Column: Keep the faith for African-American males

Column: Keep the faith for African-American males
January 14
00:00 2016

James B. Ewers Jr.

Guest  Columnist 

The year 2015 was a challenging year for African-American males. We were shot, killed and seriously injured at record rates according to some reports.

There were national cases which caught our attention and made headline news. The relationship between black men and the police has soured to a point where we must be careful and cautious about our every move. Many African-American men like me have often said that when we leave home in the morning, there is no guarantee that we will return home in the evening.

The Black Lives Matter Movement has created such a stir that presidential hopefuls like Bernie Sanders are talking about it and making it a part of their campaign. Other candidates debunk the wisdom of the movement and attach no importance to it.

If you live in a major urban area, you see the murder rate among African-American males spiraling out of control.  While an argument can be made about strained relationships between law enforcement and black men, the overwhelming majority of these murders happen because of us.

We as black men are killing and maiming other black men.  This is a fact that is painful yet indisputable; however this black-on-black crime epidemic seemingly does not get our full attention. Where is our outrage as black people when black children bring guns to school in their book bags?  Why is there not equal disgust when rival black gangs indiscriminately shoot into unsuspecting crowds of innocent people?

As I read newspaper stories and Internet accounts about these senseless acts of violence, I often wonder if we as black people have simply become immune to violence.

Have we reached a low point in our culture where we now try to justify black men shooting each other?  Yet when a police officer shoots a black man, some of us are the first to march and scream and holler.

Yes, it is patently wrong for a police officer to shoot an unsuspecting black teenager or to place a chokehold on a black man that results in his death.

Well, 2016 is officially here and as black people, we must stop this violence upon ourselves.

Adam Clayton Powell Jr., a black Congressman from New York many years ago used as his signature expression, “Keep the faith, baby.”  So it is that we must keep the faith in 2016.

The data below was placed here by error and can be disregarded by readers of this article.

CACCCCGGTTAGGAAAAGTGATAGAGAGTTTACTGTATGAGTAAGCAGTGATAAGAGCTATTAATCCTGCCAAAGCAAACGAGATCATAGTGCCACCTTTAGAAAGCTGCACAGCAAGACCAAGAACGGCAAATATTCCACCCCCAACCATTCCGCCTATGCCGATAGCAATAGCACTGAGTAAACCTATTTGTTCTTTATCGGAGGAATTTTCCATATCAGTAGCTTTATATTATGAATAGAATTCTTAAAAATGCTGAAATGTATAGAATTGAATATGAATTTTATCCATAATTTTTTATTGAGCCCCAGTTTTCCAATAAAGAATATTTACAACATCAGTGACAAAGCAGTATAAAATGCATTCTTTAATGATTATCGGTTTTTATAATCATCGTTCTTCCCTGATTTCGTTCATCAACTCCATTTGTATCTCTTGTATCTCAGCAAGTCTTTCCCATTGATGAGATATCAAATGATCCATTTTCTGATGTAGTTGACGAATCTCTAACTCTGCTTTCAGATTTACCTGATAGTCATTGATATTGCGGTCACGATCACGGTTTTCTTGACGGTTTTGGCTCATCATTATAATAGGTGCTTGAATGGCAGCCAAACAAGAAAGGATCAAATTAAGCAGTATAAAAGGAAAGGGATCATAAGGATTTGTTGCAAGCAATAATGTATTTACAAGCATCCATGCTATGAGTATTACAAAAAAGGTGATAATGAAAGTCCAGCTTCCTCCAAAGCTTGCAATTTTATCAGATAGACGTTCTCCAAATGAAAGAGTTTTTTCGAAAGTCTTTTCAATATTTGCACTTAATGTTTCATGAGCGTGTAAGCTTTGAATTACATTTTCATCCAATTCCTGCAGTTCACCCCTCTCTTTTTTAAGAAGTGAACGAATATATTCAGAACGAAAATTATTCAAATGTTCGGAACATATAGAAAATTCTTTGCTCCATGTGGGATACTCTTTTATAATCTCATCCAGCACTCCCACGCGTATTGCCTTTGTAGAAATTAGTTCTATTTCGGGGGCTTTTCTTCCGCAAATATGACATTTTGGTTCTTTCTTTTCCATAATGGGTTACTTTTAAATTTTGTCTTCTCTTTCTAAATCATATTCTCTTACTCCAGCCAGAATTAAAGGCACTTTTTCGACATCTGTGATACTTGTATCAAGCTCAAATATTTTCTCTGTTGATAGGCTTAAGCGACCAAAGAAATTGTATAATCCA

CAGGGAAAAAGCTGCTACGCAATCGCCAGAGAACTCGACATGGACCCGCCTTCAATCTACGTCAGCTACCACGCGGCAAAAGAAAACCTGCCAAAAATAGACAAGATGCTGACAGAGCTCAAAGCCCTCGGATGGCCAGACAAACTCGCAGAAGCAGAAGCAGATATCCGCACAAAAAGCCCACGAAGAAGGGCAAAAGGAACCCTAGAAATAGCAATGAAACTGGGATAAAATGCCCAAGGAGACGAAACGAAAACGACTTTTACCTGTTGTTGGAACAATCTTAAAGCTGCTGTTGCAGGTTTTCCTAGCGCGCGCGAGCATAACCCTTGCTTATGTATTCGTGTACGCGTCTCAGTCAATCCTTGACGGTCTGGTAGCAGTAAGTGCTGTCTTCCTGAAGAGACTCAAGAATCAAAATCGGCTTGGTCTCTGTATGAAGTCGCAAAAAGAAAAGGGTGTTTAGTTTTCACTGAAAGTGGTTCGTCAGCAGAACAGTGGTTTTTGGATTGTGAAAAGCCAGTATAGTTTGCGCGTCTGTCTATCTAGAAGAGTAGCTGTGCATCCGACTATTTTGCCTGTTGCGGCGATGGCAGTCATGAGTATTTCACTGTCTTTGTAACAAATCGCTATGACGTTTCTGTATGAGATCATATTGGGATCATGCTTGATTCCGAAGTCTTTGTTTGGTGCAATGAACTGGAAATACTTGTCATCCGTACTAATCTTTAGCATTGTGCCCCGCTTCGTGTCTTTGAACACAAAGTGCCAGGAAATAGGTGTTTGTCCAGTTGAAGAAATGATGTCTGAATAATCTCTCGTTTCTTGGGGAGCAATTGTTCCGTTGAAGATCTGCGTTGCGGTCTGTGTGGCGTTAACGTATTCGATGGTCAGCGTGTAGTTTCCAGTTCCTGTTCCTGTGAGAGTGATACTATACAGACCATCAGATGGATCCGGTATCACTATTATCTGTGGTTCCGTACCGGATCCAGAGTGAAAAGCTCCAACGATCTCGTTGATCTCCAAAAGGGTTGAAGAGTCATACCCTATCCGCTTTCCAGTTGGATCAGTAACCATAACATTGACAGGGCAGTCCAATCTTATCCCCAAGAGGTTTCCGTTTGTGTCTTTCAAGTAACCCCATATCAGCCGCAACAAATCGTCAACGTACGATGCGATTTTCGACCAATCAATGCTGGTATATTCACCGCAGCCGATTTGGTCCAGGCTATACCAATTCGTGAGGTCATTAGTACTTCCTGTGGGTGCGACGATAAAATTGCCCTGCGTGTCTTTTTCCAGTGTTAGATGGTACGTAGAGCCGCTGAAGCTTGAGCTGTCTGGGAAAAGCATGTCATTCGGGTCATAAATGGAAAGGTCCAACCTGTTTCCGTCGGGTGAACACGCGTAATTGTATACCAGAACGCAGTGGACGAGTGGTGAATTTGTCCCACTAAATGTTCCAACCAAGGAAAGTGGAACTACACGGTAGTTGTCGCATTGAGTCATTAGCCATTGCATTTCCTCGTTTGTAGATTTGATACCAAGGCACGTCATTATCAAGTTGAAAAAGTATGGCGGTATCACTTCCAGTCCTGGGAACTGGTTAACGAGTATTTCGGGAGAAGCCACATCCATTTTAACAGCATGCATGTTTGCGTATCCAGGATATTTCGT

Let us keep the faith that black parents can recommit themselves to being parents to their children and not their friends.

Let us keep the faith in trying to help young black men find their way in life.  It is my opinion that being black, male and being between the ages of 18-30 bring on unwanted challenges.

This age group, I have observed, has a certain swagger.  Yet too many in this age range have the wrong type of swagger.

They have the swagger of not listening to good old school advice. They have the swagger of not having a job. They have the swagger of thinking that using violence to solve disputes and problems is the only answer.

Let those of us who know the swagger of success help these young brothers to change their social paradigm.

Let us show them through our volunteerism and taking care of our families that we have the swagger of social responsibility. Let us show them that getting an education, going into the military or getting a job with training will help them with the swagger of taking charge of their lives.

Let us be good listeners and give them support as they develop their swagger of self-confidence.

As this New Year begins, we must come to the defense and save our black children. As Marvin Gaye sang many years ago, “We must save the babies.”

We must help them to take school more seriously. We must teach them to obey school rules so that teachers can impart knowledge and wisdom.  The old axiom, children represent our future, is as true today as it was in my day.

Schools can’t be places where children talk back to teachers and see that there are no consequences for their actions.

As parents and grandparents we cannot send unruly and disrespectful children to school.

As black men and women, we must make a difference in the lives of these young black boys.

If you are white, you too can make a difference in the lives of these young people. Reach out and they will reach back – caring not color will win them over.

Dr. Martin Luther King Jr. said, “Everybody can be great because anybody can serve. You don’t have to have a college degree to serve. You don’t have to make your subject and verb agree to serve. You only need a heart full of grace. A soul generated by love.”

Keep the faith.

James B. Ewers  Jr. Ed.D. is a former tennis champion at Atkins High School in Winston-Salem and played college tennis at Johnson C Smith University where he was all-conference for four years. He is the President Emeritus of The Teen Mentoring Committee of Ohio and a retired college administrator.  He can be reached at

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